Lloydminster Sexual Assault Services 306.825.8255
Lloydminster RCMP Detachment 780.808.8300
For immediate and emergency response, call 911
Lloydminster Hospital 306.820.6000
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History of the Lloydminster Sexual Assault Response Team
In 2015, Lloydminster was chosen to be 1 out of 5 Alberta communities to receive support from the Association of Alberta Sexual Assault Services (AASAS) to develop a Sexual Assault Response Team. AASAS had received funding from the Government of Alberta, Ministry of Health and Status of Women Canada. Over a two-year period, the goal was a commitment to supporting victims/survivors of sexual assault on their healing journey, to have responding agencies collaborate effectively and consistently and to encourage every citizen to become informed and support each other. Partnerships, training, and protocols were formed, all with the same intention in mind – to provide a supportive, multi-disciplinary service to those impacted by sexual violence.
How the Sexual Assault Response Teams works:
SART is available to clients by accessing emergency, medical services at the Lloydminster Hospital, seeking help at the Lloydminster RCMP Detachment, or through crisis call and/or walk-in crisis support at LSAS. SART members will connect with other partnering organizations depending on need. Reporting obligations may be adhered to depending on age and provincial standards.
- Provide immediate support and information to individuals who have been sexually assaulted.
- Comprehensive, caring and professional services at the Lloydminster RCMP Detachment or the Lloydminster Hospital based on individual’s needs and requests.
- A collaborative response between the Lloydminster Sexual Assault Services, RCMP, Victim Services, and the Lloydminster Hospital.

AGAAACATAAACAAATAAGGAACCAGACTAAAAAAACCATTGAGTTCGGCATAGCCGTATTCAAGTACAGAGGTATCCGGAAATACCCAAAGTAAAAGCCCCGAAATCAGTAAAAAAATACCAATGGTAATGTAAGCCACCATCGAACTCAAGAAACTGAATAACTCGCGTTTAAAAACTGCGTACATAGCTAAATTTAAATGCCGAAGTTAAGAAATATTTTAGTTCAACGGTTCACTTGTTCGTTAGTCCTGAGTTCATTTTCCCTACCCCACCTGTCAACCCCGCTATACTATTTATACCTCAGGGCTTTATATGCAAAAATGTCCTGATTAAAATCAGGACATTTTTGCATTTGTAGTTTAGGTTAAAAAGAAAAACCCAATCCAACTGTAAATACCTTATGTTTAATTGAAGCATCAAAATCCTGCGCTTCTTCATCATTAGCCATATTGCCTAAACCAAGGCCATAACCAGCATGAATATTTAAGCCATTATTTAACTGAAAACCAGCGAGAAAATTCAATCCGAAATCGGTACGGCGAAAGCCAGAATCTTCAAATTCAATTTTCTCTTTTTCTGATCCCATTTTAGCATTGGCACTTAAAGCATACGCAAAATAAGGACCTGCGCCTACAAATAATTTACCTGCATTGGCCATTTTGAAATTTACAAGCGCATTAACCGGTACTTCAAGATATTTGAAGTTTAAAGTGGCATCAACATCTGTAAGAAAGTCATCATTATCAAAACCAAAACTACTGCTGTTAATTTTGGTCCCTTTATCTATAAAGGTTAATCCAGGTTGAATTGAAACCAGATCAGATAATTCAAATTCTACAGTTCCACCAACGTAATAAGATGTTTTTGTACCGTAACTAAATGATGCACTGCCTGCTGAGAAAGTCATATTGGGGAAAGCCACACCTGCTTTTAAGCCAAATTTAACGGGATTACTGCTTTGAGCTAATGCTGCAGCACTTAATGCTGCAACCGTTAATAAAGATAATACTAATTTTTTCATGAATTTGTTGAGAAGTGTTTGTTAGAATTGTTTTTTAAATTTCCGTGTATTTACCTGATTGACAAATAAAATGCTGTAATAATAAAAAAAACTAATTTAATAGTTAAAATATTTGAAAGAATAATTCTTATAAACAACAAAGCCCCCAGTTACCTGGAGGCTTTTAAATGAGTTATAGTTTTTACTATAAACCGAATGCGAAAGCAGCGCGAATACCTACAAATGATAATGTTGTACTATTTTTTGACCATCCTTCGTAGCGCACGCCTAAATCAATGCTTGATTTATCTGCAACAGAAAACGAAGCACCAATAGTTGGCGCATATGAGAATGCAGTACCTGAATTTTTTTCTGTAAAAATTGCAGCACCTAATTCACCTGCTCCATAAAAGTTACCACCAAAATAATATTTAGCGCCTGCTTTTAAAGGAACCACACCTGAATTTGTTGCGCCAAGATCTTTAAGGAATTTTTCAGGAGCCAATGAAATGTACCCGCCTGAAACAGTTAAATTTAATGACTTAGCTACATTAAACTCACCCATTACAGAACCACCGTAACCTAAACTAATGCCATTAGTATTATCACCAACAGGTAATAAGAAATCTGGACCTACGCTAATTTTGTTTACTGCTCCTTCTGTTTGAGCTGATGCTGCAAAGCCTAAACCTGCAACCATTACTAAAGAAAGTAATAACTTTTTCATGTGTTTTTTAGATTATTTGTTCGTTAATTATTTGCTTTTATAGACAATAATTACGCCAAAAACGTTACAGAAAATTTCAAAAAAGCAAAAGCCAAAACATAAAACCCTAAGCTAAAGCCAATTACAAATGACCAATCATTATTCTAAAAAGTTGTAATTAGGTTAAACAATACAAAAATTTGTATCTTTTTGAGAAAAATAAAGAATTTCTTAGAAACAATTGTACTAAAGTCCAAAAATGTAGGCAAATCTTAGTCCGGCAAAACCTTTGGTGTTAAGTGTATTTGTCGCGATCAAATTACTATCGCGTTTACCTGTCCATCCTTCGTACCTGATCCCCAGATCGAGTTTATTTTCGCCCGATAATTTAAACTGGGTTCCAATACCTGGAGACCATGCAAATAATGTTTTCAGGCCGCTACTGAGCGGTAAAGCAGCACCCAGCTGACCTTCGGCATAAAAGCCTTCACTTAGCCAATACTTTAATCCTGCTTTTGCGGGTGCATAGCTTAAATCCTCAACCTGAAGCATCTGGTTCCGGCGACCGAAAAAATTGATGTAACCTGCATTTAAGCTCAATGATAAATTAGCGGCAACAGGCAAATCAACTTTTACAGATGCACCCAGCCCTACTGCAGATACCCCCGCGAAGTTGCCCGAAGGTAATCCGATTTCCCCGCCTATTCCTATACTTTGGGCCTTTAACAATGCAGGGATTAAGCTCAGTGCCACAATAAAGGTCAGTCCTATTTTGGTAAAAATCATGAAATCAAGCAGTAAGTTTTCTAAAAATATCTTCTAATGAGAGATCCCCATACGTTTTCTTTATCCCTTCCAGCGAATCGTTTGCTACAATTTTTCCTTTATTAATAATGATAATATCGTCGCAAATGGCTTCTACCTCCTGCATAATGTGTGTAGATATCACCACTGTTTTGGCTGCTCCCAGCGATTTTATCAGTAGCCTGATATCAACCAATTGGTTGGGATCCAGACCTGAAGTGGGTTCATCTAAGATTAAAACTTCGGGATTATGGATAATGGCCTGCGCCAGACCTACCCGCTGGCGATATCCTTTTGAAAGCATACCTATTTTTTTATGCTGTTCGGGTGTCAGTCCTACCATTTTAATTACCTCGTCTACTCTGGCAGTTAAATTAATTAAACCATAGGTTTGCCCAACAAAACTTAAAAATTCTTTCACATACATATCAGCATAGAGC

- Encourage and allow the survivor to make their own choices in their healing journey.
The Sexual Assault Response Team was developed to support recent sexual assault incidents. RCMP and Hospital Accompaniment can be provided by LSAS to those clients seeking support but may not require the activated and coordinated response.
- May respond to a SART call out
- Gather evidence through interviews and collecting details of the event and information about the offender
- Collaborates with VSU about the case
- Collaborates with LSAS about supportive services available
- Maintains chain of custody with evidence collected
- Provide information and options regarding the possible investigation
- Support the survivor and their choices
- Refer to available community resources
- Provide medical care and compassion
- Explain the process of a Sexual Assault Examination Kit (SA Kit)
- Conduct a SA Kit if necessary
- Assess mental health and possible referral options
- Listen with empathy, care, and compassion
- Support provided at the Lloydminster Hospital and/or Lloydminster RCMP Detachment
- Refers based on needs and requests
- A SART Care Kit filled with a cozy blanket, a teddy bear, snacks, fidgets, and other resources
- Provides clothing if necessary
- Respects the survivor’s needs and wishes
- Offering a follow-up call
- Assessing safety of children and making necessary arrangements.
- Addressing travel and/or financial barriers or concerns.
- Conducting an investigation if necessary.
- Implementing a safety plan for the family involved.
It is a basic human right for all individuals to live their lives without violence or fear of violence. All persons who have experienced sexual violence should receive sensitive, immediate and appropriate care.
- In most cases of sexual assault, the offender is known to the survivor. 31% are family members; 28% are casual acquaintances; 8% are friends; 6% are authority figures; 5% are current/past partners; 4% are colleagues (Statistics Canada, 2010).
- 45% of adult Albertans have experienced some type of sexual abuse in their lifetimes. That’s almost one in every two (AASAS, 2020).
- 2 in 3 females and 1 in 3 males in Alberta experienced sexual abuse in their lifetime (AASAS, 2020).
- Of survivors, 37% were under the age of 18, 25% were over the age of 18 and 38% experienced sexual abuse both in childhood and adulthood (AASAS, 2020).
- At risk groups include women age 14-24 (Johnson, 2006), people who are Indigenous (66%); people with diverse sexual orientations (77%); and people living with a disability (49%) (AASAS, 2020).
- 2 out of 3 Albertans (67%) personally know a survivor of sexual abuse (AASAS, 2020).
- Anyone can experience sexual violence. Anyone can perpetrate sexual violence.